Pretty much every show that in any way profiles the city of Detroit spends some time on the fabled Lafayette Coney Island vs. American Coney Island rivalry. They are two locations of hot dog selling attached in the middle and they have stood that way for decades. Most people who have eaten at these places always return to the same restaurant and refuse to even consider the other location. I'm a Lafayette guy, and it's good to see that Joe Biden agrees. I wish no ill will on American, but in the event of a tragic Barack Obama circumstance, Lafayette Coney Island would become the default coney dog of the United States of America.

Having refused to ever enter American, I did not really know the difference in the two dogs until just last week when the show Man vs. Food hit the Motor City. The host, lovable eater and general guy-next-door look-a-like Adam, ate at both places and spent a minute explaining the differences between the coneys. As it turns out, American uses a "greek spiced" Chili that is less meaty, and also uses sweet Vidalia onions. Lafayette, on the other hand, uses a "meatier, more traditional" chili and spicier Spanish onions. I got to say, I prefer Vidalia onions, but on a coney, noting is more important than the chili. Lafayette has the more traditional and meatier chili, so I'm confident that my blind preference has been upheld by Man vs. Food and Joe Biden.

Futhermore, Lafayette is where I had my non-encounter with Jerome Bettis, so that is another point for the grey lady (that's the name I invented for Lafayette Coney Island and nothing else in the world uses, thus enforcing my creativity).

While on the subject of unformed meat product, Steve told me yesterday that in parts of upstate New York (and maybe elsewhere), Sloppy Joes are called "Michiganders." I am not sure if this is true, but Steve hasn't intentionally lied to me before, so if I get sued for this controversial fact, I can plead ignorance. Actually I can't because ignorance isn't a viable legal defense, but whoever would sue me over Sloppy Joes would be a total jerk. What are you, the father of the Sloppy Joe?

Monday, November 9, 2009

Thoughts on Bob Dylan

Far be it for me, Bob Dylan ignoramus, to attempt to review the concert that I saw on Friday, but the fans (my aunt-in-law) have been clamoring, CLAMORING, for my thoughts, so here they are.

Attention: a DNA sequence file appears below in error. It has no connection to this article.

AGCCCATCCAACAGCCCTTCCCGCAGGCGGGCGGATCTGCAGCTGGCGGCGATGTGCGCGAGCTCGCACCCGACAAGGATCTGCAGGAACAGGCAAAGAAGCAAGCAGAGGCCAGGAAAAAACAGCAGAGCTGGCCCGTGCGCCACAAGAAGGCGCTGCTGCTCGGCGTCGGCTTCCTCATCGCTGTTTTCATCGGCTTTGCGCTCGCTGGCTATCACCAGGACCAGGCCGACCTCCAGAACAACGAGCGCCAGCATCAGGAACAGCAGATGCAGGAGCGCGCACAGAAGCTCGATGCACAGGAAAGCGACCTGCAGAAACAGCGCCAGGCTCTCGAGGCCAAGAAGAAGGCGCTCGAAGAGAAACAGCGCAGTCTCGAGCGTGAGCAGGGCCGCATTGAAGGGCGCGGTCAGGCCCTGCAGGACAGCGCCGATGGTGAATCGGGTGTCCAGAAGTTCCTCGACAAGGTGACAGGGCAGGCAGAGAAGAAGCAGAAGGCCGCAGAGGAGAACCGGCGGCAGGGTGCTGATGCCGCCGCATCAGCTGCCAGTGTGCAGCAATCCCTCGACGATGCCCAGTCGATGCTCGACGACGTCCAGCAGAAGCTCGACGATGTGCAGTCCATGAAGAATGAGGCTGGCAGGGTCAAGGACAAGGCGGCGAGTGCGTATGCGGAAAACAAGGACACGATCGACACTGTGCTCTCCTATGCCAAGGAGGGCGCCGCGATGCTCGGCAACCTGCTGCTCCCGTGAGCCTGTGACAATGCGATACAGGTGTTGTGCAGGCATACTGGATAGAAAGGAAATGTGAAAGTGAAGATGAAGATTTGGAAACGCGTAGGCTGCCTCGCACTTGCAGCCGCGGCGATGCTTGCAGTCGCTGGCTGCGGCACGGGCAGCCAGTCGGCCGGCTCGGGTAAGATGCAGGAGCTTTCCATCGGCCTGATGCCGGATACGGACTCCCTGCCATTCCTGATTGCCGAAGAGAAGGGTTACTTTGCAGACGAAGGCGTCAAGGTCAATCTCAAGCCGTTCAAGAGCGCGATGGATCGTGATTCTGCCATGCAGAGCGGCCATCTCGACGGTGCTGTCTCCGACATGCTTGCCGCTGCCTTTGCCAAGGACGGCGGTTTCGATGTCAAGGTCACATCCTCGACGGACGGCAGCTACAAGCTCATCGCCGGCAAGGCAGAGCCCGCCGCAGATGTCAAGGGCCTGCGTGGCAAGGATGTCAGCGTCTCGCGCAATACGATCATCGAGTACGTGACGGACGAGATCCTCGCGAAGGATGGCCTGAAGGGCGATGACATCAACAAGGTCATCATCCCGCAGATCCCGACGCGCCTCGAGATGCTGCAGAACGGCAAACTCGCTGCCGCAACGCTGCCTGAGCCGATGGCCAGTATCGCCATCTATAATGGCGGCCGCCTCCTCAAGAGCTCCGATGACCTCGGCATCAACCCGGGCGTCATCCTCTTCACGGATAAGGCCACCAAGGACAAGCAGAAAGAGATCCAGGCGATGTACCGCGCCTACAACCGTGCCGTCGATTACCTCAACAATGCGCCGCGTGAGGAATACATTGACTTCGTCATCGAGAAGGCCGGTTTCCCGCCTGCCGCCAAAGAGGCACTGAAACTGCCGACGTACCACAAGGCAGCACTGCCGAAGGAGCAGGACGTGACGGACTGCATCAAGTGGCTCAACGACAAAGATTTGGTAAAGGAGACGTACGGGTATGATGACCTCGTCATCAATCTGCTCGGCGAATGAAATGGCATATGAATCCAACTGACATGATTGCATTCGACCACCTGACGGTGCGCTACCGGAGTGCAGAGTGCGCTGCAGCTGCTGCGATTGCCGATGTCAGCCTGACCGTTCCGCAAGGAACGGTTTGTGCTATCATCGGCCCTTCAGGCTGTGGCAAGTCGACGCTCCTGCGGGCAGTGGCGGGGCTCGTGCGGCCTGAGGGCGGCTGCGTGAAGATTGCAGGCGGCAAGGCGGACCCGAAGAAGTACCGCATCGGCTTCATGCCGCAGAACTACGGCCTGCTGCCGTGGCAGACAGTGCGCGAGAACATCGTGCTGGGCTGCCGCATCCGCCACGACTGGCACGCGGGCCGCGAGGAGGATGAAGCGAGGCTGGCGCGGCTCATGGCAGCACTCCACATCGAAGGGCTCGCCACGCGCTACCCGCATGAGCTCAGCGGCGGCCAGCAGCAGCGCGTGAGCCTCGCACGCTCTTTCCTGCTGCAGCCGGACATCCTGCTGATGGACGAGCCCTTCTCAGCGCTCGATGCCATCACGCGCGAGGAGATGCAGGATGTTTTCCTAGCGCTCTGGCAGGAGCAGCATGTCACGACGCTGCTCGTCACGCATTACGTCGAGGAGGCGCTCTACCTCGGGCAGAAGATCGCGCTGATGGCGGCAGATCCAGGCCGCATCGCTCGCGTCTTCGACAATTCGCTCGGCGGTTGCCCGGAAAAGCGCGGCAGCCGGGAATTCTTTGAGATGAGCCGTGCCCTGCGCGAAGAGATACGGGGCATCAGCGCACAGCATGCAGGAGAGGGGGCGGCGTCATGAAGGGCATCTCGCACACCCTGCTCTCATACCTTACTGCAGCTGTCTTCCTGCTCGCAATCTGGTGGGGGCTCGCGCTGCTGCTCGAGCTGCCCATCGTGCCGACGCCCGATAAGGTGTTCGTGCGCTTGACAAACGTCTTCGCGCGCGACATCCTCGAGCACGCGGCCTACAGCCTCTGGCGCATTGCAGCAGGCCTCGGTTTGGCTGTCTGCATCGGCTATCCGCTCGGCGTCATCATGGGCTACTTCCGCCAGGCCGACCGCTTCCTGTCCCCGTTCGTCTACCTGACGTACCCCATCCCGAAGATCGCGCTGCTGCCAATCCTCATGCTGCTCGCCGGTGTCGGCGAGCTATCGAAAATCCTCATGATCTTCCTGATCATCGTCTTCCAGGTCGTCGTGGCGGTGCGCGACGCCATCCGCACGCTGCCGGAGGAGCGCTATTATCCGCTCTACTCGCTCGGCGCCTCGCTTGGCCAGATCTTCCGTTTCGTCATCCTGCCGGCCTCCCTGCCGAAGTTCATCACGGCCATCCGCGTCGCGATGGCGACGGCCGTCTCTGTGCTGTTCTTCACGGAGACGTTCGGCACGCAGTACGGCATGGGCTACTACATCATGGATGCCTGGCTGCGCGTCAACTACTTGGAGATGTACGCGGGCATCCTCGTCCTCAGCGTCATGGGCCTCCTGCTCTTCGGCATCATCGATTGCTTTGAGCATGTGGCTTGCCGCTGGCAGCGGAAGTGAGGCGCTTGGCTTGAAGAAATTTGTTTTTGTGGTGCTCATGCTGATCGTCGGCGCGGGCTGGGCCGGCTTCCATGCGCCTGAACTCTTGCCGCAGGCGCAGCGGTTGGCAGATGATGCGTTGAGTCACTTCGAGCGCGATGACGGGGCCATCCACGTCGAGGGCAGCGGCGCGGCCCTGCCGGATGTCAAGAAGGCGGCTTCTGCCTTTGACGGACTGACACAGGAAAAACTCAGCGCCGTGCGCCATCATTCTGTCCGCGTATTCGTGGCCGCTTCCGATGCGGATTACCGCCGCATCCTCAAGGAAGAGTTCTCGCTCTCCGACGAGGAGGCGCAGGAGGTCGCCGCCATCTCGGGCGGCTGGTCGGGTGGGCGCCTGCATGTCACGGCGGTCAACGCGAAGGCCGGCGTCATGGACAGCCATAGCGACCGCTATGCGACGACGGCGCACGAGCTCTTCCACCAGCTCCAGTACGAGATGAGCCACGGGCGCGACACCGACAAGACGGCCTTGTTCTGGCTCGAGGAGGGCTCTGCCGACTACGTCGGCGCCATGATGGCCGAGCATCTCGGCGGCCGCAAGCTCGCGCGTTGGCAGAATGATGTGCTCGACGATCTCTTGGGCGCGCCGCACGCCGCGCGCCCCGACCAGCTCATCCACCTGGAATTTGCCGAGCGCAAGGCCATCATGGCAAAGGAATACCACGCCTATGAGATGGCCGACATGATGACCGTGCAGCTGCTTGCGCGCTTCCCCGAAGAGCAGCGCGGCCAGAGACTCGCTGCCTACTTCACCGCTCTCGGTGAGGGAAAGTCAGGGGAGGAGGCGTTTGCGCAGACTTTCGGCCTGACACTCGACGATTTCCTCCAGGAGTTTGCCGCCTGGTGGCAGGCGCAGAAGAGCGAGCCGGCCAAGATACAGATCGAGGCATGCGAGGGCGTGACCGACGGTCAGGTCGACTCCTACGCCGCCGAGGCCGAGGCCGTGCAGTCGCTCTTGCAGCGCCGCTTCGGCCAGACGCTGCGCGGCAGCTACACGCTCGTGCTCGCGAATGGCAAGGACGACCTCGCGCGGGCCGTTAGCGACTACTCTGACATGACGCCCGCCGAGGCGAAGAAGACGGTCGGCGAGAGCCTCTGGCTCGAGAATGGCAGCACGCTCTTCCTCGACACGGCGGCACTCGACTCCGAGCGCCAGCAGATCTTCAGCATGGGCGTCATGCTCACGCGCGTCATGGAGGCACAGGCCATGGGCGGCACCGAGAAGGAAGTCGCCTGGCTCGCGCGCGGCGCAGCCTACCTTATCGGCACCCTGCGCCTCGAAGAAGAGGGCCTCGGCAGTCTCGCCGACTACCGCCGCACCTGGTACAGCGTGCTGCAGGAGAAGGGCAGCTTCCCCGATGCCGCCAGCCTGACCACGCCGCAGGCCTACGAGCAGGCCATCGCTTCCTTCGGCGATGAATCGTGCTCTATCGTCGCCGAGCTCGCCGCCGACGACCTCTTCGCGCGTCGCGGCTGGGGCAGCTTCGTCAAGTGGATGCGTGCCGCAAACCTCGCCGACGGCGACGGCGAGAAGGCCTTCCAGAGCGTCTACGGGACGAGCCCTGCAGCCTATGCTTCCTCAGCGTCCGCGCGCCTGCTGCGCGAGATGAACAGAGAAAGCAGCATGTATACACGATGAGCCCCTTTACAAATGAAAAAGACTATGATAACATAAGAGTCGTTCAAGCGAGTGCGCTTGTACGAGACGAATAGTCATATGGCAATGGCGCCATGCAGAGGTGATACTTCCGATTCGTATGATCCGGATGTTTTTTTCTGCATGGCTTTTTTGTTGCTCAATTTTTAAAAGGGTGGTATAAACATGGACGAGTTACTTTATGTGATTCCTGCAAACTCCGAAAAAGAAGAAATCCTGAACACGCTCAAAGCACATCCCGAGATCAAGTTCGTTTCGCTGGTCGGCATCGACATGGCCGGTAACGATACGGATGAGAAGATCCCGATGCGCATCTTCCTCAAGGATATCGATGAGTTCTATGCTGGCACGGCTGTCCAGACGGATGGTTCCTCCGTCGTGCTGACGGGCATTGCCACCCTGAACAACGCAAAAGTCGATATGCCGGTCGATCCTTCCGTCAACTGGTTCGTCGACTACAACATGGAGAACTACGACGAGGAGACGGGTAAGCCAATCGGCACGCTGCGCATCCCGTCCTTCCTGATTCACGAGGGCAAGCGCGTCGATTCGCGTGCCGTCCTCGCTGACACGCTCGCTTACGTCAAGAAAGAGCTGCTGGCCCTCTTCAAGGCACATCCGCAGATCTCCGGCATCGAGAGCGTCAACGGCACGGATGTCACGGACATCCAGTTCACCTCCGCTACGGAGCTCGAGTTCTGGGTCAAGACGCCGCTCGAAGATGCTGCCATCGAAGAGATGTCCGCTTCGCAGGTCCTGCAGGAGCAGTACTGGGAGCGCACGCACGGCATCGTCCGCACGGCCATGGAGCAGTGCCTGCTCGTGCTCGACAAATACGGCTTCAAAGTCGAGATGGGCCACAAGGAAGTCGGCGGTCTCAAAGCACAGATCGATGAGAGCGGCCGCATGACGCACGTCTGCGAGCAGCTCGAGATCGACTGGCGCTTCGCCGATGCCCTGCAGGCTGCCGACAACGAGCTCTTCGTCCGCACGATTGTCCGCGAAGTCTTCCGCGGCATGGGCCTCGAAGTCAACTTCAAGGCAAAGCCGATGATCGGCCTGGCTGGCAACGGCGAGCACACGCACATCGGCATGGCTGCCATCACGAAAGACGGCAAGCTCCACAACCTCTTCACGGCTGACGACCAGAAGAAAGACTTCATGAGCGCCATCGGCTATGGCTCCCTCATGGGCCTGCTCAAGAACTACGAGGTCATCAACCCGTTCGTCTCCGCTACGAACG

1) A whole bunch of people yelling "How does it feel" is way cooler when Bob Dylan is actually on stage than a bunch of drunken morons at the bar. I like the drunken morons at the bar, but it's still cooler with the writer of the song performing the song on stage.

2) I'm pretty sure the lead guitarist for the band would be able to house me at Guitar Hero if he ever played Guitar Hero. I'm pretty good at that game, but this guy seemed like the kind of person who would really be able to shred the plastic axe.

3) I'm convinced that 50% of the time, Bob Dylan was often not even attempting to generate entire words. What was coming out of his mouth resembled words, but they seemed to lack the correct order of consonants and vowels.

4) My whole concert-going group was surprised at the sheer intensity of most of the music. All the songs were a very hard blues verging and encroaching into full-on Rock and Roll. I think we were expecting an old guy playing a jug and waxing poetic about folk music in spoken word. This was not at all the case and it was a bit surprising.

5) Finishing with All Along the Watchtower made me wish that Battlestar Galactica had 4 more years on the air. Congratulations to all those who know what I'm talking about. You are way cooler than everyone has told you throughout your life.

6) Way less guitar playing from Bob D. than I would have anticipated. I heard that he is suffering from some bad arthritis, so he played keyboard and harmonica for much of the show. Actually, only one guitar song from him. I guess arthritis is inevitable if you're 68.

7) People seemed very in love (with each other) at the show. Quite an abundance of hugging, kissing, rubbing, touching, etc. I had no idea that people reacted with so very much love to the music of Bob Dylan.

8) I need a powder blue suit coat and matching wide-brimmed hat

If you don't have a specific aversion to the guy, even if you don't know the music well at all, I would recommend a Bob Dylan concert to you with 3 "How does it feels" out of 4. If I could have understood more of the words, it would probably have reached the coveted 4 "said the beggar to the thieves" out of 4.

Friday, November 6, 2009

A New Approach

Tonight, I'm going with my family and Maureen to see the Bob Dylan concert at the Fox Theater downtown. Jealous? Yeah I'm not sure if you should be.